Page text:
A Glimpse into the Future of a Liberalized Legal Landscape
We are already seeing increased recruitment activity around India-oriented practices. These are primarily in the areas of M&A, Disputes and Banking & Finance, out of the UK or Asia. The demand is primarily for lateral lawyers in other international firms, who also have an India-focus as part of their overall practice.
International law firms will invest in a more regular engagement with the Indian legal ecosystem. This will include the client community, Indian law firms and law schools. Already, you have UK-based law firms sponsoring moot court and negotiation competitions and academic scholarships in Indian law schools. Expect to see more of that as hiring activity ramps up for their India outposts.
A majority of international firms, especially in the near term, will continue to opt for the ‘fly in-fly out’ (FIFO) option. The primary concern for international law firms is the tax risk of global revenue being assessed in India. Depending on the structure of the firm, Indian tax laws allow ILFs to engage in billable work for 90 to 180 days in a 12-month period. The BCI Rules permit only 60 days FIFO for ILFs who are not registered in India. This inconsistency between the BCI Rules and the tax regime creates further regulatory and tax risk for ILFs. The interpretation of this restriction will have a bearing on the nature and extent of the ILF’s physical presence and practice design in India.
While there may be a large number of applications filed, we expect 12 to 15 international law firms to set up operating offices in India in the near term. In the initial phase, these offices will be the size of a boutique firm with less than 25 lawyers. We expect to see most firms first set up in Mumbai, with a second office in Delhi or Bangalore, based on the lead practice areas of the international law firm.
As international firms set up offices in India, they will also recognise the benefits of building innovation teams out of India, given the access to top talent and cost benefits. These teams will likely be staffed with management professionals, technologists, data scientists and lawyers. We may also see acqui-hires of legal technology companies into these innovation teams. In January 2020, DWF, a listed law firm based in the UK, acquired Mindcrest, one of the first Legal Process Outsourcing companies functioning out of India. Action—and competition—in this deal space is likely to hot up in the medium to long-term.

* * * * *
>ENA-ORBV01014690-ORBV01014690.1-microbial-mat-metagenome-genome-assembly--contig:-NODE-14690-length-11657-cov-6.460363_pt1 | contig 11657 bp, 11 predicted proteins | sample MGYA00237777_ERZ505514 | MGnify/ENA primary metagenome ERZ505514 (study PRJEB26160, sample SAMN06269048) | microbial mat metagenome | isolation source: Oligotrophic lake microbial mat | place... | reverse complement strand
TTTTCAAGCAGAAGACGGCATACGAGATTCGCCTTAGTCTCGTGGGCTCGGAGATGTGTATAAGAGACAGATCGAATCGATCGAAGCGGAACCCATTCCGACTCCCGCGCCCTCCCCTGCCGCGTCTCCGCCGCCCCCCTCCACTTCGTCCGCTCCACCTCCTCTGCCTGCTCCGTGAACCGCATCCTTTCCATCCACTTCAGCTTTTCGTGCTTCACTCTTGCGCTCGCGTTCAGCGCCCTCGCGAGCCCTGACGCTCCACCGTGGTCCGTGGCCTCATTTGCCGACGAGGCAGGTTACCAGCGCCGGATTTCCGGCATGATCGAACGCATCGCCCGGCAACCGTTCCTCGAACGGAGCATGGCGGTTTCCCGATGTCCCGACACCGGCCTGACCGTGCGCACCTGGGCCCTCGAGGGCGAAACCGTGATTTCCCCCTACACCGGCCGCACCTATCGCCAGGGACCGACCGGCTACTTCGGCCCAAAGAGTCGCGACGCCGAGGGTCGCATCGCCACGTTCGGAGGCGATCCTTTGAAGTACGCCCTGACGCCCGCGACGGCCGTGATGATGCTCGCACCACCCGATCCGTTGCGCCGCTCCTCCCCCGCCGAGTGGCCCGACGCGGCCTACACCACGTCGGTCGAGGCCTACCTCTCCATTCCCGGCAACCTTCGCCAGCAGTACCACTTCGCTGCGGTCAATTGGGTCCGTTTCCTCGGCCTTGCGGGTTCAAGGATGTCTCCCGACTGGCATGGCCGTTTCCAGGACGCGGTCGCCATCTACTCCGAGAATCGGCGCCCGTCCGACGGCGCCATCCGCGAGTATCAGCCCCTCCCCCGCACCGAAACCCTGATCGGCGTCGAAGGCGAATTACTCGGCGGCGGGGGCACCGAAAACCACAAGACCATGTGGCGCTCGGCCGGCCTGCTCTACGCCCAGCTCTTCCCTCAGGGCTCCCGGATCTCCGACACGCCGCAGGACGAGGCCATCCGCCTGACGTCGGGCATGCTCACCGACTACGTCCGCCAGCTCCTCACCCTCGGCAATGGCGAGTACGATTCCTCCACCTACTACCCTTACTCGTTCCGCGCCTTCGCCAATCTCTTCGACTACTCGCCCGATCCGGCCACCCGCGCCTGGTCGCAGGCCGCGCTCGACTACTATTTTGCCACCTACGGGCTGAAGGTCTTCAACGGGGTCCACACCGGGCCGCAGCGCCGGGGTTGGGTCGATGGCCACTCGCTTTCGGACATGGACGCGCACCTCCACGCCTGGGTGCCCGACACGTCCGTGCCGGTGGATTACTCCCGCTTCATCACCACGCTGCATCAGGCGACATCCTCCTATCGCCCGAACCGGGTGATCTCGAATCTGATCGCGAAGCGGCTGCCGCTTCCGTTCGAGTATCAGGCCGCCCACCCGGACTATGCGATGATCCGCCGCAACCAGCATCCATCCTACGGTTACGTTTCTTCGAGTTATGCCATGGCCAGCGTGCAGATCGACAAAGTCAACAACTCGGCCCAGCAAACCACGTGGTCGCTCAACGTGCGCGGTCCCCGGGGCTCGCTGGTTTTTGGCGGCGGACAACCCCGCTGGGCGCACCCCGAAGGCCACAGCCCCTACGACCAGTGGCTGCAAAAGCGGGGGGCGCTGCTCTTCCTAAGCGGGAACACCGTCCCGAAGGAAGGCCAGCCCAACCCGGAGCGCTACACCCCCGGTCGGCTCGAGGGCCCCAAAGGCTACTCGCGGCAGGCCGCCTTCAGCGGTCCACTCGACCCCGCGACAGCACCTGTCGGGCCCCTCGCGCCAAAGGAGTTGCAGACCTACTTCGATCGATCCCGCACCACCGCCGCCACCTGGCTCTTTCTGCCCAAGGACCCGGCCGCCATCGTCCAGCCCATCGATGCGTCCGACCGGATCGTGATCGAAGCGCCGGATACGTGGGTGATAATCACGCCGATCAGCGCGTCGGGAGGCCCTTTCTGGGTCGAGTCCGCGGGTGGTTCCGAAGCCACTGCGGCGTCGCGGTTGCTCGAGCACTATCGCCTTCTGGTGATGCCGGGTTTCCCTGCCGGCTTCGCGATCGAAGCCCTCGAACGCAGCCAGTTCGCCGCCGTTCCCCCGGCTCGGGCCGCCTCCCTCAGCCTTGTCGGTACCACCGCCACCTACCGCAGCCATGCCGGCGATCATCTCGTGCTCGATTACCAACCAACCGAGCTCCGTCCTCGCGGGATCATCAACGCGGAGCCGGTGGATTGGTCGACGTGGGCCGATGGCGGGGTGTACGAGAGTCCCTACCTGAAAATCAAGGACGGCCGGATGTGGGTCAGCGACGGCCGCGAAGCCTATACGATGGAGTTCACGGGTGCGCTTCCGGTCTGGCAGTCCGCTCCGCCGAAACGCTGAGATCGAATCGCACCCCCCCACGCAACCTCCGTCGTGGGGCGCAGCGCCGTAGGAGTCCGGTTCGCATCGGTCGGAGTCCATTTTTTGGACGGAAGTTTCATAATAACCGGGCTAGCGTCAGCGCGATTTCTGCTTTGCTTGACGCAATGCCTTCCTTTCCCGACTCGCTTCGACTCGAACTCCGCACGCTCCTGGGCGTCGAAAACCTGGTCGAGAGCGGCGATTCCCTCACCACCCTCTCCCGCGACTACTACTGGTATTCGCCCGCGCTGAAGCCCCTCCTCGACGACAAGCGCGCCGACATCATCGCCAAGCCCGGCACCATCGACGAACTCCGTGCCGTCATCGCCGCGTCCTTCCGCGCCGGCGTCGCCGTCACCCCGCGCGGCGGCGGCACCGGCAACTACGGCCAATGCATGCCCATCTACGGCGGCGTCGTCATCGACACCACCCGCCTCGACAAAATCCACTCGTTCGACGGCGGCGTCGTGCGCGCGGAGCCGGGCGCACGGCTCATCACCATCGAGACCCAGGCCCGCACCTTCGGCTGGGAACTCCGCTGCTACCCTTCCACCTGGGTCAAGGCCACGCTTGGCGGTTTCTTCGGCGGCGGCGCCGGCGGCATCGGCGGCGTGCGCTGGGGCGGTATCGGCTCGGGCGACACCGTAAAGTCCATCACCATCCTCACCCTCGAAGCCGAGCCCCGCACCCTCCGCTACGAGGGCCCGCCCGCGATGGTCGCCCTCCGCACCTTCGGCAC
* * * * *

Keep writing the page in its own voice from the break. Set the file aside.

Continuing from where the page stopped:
The Big Four Accounting firms—EY, PWC, KPMG and Deloitte—have undertaken significant expansion of their law practices. A study by Saïd Business School at the University of Oxford estimates that the combined revenue of the Big Four Law firms is USD 1.5 billion. The Big Four law firms are among the top 10 firms by revenue in Spain, Italy and France. In comparison, Vahura estimates the revenue of the top 10 to 12 Indian law firms to be in the range of USD 800-900 million. SILF, in their representation to the BCI, specifically points to this as an area of concern and are lobbying for additional eligibility criteria to prevent multidisciplinary firms from entering the market.
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Experienced Professionals - Part 1
Lawyers with cross-border deal experience and international arbitration expertise will be in high demand. There will be a premium on dual-qualified lawyers (DQLs), especially those with ILF experience. We will see movement of DQLs to ILFs looking to strengthen their India-oriented practices. Such…
Indian Law Firms - Part 2
We expect to see groups of partners and teams from large law firms break away to set up on their own. The goal will be to establish a reputed, high-quality law firm that is well suited to partnering with international law firms.
Corporate Legal Departments - Part 4
We conducted a survey with our client community for an understanding of how the entry of foreign law firms into the Indian market would affect their engagement with external legal counsel. The survey was attempted by 78 professionals, including General Counsel, Head-Legal, CFOs, CEOs, and Founders…
Litigators and Chambers - Part 5
One of the stated objectives of liberalisation is to make India a preferred destination for international commercial arbitration. International lawyers are being encouraged to represent their clients in international arbitration being held in India. But the BCI Rules and subsequent clarifications…
Law Students - Part 6
India’s demographic dividend is expected to pay out over the next couple of decades, with the country expected to host the world’s largest working population by 2030. The entry of international firms will create increased demand for talent in Indian law firms, in-house legal teams, chambers and in Legal Tech.